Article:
24. 24.

    & The calpains: modular designs and functional diversity. Genome Biol. 8, 218 (2007).

  25. 25.

    , & Impact of genetic insights into calpain biology. J. Biochem. 150, 23–37 (2011).

  26. 26.

    et al. Topography, clinical, and genomic correlates of 5q myeloid malignancies revisited. J. Clin. Oncol. 30, 1343–1349 (2012).

  27. 27.

    et al. Gene expression profiles of CD34+ cells in myelodysplastic syndromes: involvement of interferon-stimulated genes and correlation to FAB subtype and karyotype. Blood 108, 337–345 (2006).

  28. 28.

    et al. Identification of cereblon-binding proteins, and relationship with response and survival after IMiDs in multiple myeloma. Blood 124, 536–545 (2014).

  29. 29.

    et al. Csnk1a1 inhibition has p53-dependent therapeutic efficacy in acute myeloid leukemia. J. Exp. Med. 211, 605–612 (2014).

  30. 30.

    et al. TP53 mutations in low-risk myelodysplastic syndromes with del(5q) predict disease progression. J. Clin. Oncol. 29, 1971–1979 (2011).

  31. 31.

    , & Inside the tumor: p53 modulates calcium homeostasis. Cell Cycle 14, 933–934 (2015).

  32. 32.

    et al. p53 at the endoplasmic reticulum regulates apoptosis in a Ca2+-dependent manner. Proc. Natl. Acad. Sci. USA 112, 1779–1784 (2015).

  33. 33.

    NFAT proteins: key regulators of T cell development and function. Nat. Rev. Immunol. 5, 472–484 (2005).

  34. 34.

    et al. An erythroid differentiation signature predicts response to lenalidomide in myelodysplastic syndrome. PLoS Med. 5, e35 (2008).

  35. 35.

    et al. Cytotoxic effects of bortezomib in myelodysplastic syndrome–acute myeloid leukemia depend on autophagy-mediated lysosomal degradation of TRAF6 and repression of PSMA1. Blood 120, 858–867 (2012).

  36. 36.

    et al. Ovarian cancer G-protein-coupled receptor 1, a new metastasis suppressor gene in prostate cancer. J. Natl. Cancer Inst. 99, 1313–1327 (2007).

Download references

Acknowledgements

This work was supported by Cincinnati Children's Hospital Research Foundation (D.T.S.). We thank J. Bailey and V. Summey for assistance with transplantations. The normal bone marrow samples were received through the Normal Donor Repository in the Translational Core Laboratory at Cincinnati Children's Research Foundation, which is supported through the NIDDK-funded Center of Excellence in Molecular Hematology (grant no. P30DK090971; to Y. Zheng (CCHMC)). We thank B. Ebert (Harvard Medical School; Dana-Farber Cancer Institute) for providing the EGI and EGI-IKZF1 vectors, and for his expertise and discussions. In addition, we thank Y. Xu (Indiana University School of Medicine) for providing the MIG-GPR68 vector and K. Tohyama (Kawasaki Medical School) for the MDSL cells.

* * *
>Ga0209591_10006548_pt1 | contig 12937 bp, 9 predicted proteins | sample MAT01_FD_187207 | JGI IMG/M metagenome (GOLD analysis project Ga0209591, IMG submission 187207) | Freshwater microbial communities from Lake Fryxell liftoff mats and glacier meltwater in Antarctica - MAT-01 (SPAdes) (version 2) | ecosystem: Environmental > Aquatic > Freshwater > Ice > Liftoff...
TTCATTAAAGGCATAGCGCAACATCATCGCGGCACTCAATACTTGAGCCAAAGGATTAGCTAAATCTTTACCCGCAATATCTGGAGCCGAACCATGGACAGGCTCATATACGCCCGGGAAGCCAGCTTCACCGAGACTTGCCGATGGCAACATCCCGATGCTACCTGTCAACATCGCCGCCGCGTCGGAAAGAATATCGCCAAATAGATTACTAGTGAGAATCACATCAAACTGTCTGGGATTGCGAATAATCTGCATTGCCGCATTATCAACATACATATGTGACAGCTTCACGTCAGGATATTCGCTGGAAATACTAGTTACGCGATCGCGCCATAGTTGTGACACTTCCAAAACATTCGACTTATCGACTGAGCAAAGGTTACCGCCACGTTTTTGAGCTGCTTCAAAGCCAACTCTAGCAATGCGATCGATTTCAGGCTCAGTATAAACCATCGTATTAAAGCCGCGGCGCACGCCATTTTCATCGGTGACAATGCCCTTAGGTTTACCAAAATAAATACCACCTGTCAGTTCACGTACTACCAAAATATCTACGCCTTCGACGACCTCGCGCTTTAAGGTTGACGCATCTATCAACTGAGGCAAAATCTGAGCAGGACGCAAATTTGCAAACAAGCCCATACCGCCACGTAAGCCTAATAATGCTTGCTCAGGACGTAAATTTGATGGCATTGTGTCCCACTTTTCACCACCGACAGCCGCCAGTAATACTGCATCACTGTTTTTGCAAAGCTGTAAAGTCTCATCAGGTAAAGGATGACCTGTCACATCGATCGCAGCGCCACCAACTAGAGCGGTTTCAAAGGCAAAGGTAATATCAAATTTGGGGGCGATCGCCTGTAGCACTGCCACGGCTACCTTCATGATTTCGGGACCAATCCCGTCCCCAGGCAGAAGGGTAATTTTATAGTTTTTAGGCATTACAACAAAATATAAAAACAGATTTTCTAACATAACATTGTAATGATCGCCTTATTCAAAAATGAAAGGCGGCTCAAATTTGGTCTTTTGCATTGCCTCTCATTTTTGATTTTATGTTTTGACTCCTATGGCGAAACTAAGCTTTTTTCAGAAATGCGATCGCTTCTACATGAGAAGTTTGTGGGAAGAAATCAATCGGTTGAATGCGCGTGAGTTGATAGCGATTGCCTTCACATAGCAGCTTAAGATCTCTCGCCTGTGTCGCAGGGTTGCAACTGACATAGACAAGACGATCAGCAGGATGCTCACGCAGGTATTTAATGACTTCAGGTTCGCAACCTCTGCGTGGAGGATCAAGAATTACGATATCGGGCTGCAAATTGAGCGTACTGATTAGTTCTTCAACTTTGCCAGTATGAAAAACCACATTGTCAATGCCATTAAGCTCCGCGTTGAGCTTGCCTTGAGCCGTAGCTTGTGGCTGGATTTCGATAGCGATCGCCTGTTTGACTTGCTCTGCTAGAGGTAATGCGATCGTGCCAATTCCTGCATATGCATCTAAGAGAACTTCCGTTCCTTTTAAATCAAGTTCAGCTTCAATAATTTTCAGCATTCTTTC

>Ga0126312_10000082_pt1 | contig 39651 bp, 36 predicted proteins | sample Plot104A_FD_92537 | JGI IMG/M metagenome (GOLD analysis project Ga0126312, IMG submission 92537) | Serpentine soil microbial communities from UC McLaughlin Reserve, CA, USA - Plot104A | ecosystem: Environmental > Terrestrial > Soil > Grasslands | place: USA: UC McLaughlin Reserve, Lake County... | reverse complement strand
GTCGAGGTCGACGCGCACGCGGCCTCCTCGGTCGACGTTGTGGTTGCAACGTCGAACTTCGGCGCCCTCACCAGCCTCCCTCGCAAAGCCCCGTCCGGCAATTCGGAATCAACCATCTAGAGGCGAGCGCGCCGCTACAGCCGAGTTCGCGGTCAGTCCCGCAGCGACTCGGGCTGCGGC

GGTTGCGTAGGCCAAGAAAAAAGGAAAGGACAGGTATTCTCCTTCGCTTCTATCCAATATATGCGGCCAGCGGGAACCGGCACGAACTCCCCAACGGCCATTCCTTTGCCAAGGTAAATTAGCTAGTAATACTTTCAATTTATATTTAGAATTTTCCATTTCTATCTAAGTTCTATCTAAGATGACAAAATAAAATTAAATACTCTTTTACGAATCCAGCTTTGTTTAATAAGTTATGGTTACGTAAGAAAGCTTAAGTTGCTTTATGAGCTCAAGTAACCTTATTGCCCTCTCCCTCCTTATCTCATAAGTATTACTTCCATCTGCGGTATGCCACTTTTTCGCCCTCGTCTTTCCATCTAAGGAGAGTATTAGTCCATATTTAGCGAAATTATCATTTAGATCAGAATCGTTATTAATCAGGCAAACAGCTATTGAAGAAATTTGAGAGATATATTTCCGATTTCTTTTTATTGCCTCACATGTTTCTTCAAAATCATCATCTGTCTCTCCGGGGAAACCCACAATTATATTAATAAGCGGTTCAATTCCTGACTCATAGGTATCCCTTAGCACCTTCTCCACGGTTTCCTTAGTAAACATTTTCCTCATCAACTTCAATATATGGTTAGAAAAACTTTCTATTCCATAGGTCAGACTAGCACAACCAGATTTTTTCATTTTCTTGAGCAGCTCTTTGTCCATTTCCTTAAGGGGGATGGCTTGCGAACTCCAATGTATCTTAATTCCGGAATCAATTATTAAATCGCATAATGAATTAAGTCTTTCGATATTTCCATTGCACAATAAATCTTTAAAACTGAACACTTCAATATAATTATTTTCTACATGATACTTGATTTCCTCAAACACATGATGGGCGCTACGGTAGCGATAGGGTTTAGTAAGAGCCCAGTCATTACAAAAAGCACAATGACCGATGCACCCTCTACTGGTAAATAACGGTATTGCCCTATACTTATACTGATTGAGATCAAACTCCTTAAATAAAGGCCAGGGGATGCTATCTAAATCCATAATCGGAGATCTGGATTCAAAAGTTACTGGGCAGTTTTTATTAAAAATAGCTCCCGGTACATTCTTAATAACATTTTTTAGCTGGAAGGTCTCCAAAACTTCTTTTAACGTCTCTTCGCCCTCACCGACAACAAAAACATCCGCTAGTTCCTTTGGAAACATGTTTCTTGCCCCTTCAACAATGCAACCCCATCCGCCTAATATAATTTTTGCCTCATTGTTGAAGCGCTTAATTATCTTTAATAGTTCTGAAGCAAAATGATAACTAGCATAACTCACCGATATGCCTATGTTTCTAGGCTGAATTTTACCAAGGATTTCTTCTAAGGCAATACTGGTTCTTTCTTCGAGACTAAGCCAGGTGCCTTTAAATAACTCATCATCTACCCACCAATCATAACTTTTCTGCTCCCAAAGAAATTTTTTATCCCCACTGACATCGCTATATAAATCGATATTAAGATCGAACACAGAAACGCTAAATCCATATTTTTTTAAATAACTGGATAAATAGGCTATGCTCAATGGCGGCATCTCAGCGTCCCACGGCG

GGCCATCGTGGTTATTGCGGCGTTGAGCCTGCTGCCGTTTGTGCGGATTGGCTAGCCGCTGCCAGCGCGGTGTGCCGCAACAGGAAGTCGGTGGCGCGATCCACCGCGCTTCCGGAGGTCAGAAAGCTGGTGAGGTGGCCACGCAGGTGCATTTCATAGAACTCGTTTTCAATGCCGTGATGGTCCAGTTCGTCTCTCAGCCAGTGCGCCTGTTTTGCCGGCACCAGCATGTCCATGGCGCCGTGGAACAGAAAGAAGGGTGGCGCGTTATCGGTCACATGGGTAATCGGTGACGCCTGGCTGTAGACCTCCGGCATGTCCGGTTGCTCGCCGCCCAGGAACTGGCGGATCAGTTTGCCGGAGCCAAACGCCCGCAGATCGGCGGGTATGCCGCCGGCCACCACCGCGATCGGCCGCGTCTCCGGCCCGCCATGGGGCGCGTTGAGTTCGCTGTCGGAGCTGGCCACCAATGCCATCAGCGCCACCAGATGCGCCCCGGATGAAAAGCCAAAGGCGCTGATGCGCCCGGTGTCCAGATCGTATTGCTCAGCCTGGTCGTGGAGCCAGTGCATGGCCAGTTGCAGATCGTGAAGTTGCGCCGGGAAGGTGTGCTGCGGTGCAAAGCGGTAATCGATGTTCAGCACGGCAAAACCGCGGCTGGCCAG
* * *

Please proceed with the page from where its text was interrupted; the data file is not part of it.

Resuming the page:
Author information

Author notes

    • Jing Fang

    Present address: Department of Drug Discovery and Biomedical Sciences, South Carolina College of Pharmacy, University of South Carolina, Columbia, South Carolina, USA.

Affiliations

  1. Division of Experimental Hematology and Cancer Biology, Cincinnati Children's Hospital Medical Center (CCHMC), Cincinnati, Ohio, USA.

    • Jing Fang
    • , Xiaona Liu
    • , Lyndsey Bolanos
    • , Brenden Barker
    • , H Leighton Grimes
    • , Kakajan Komurov
    •  & Daniel T Starczynowski
  2. Bone Marrow Transplant Unit, Azienda Ospedaliera Bianchi Melacrino Morelli, Reggio Calabria, Italy.

    • Carmela Rigolino
    •  & Maria Cuzzola
  3. Department of Hematology, Fondazione Istituto di Ricovero e Cura a Carattere Scientifico Ca' Granda Ospedale Maggiore Policlinico, University of Milan, Milan, Italy.

    • Agostino Cortelezzi
  4. Hematology Unit, Azienda Ospedaliera Bianchi Melacrino Morelli, Reggio Calabria, Italy.

    • Esther N Oliva
  5. Celgene Corporation, Seville, Spain.

    • Celia Fontanillo
  6. Celgene Corporation, San Francisco, California, USA.

    • Kyle MacBeth
  7. Department of Cancer Biology, University of Cincinnati, Cincinnati, Ohio, USA.

    • Daniel T Starczynowski

Authors

  1. Search for Jing Fang in:

  2. Search for Xiaona Liu in:

  3. Search for Lyndsey Bolanos in:

  4. Search for Brenden Barker in:

  5. Search for Carmela Rigolino in:

  6. Search for Agostino Cortelezzi in:

  7. Search for Esther N Oliva in:

  8. Search for Maria Cuzzola in:

  9. Search for H Leighton Grimes in:

  10. Search for Celia Fontanillo in:

  11. Search for Kakajan Komurov in:

  12. Search for Kyle MacBeth in:

  13. Search for Daniel T Starczynowski in:

Contributions

J.F. and D.T.S. designed and interpreted data, and wrote the paper; D.T.S. conceived the study, obtained funding, and coordinated collaborations; J.F., X.L., L.B., B.B., and C.F. performed experiments and analyzed data; C.R., A.C., M.C., and E.N.O. provided and characterized patient samples; K.M. provided important reagents and conceptual input to the design of the study; H.L.G. provided conceptual input to the design of the study; and K.K. performed the bioinformatics analysis of the shRNA screen.

Competing interests

C.F. and K.M. are employees of Celgene.

Corresponding author

Correspondence to Daniel T Starczynowski.

Supplementary information

PDF files

  1. 1.

    Supplementary Text and Figures

    Supplementary Figures 1–11 and Supplementary Tables 1–2

About this article

Publication history

Received

Accepted

Published

DOI

https://doi.org/10.1038/nm.4127

Further reading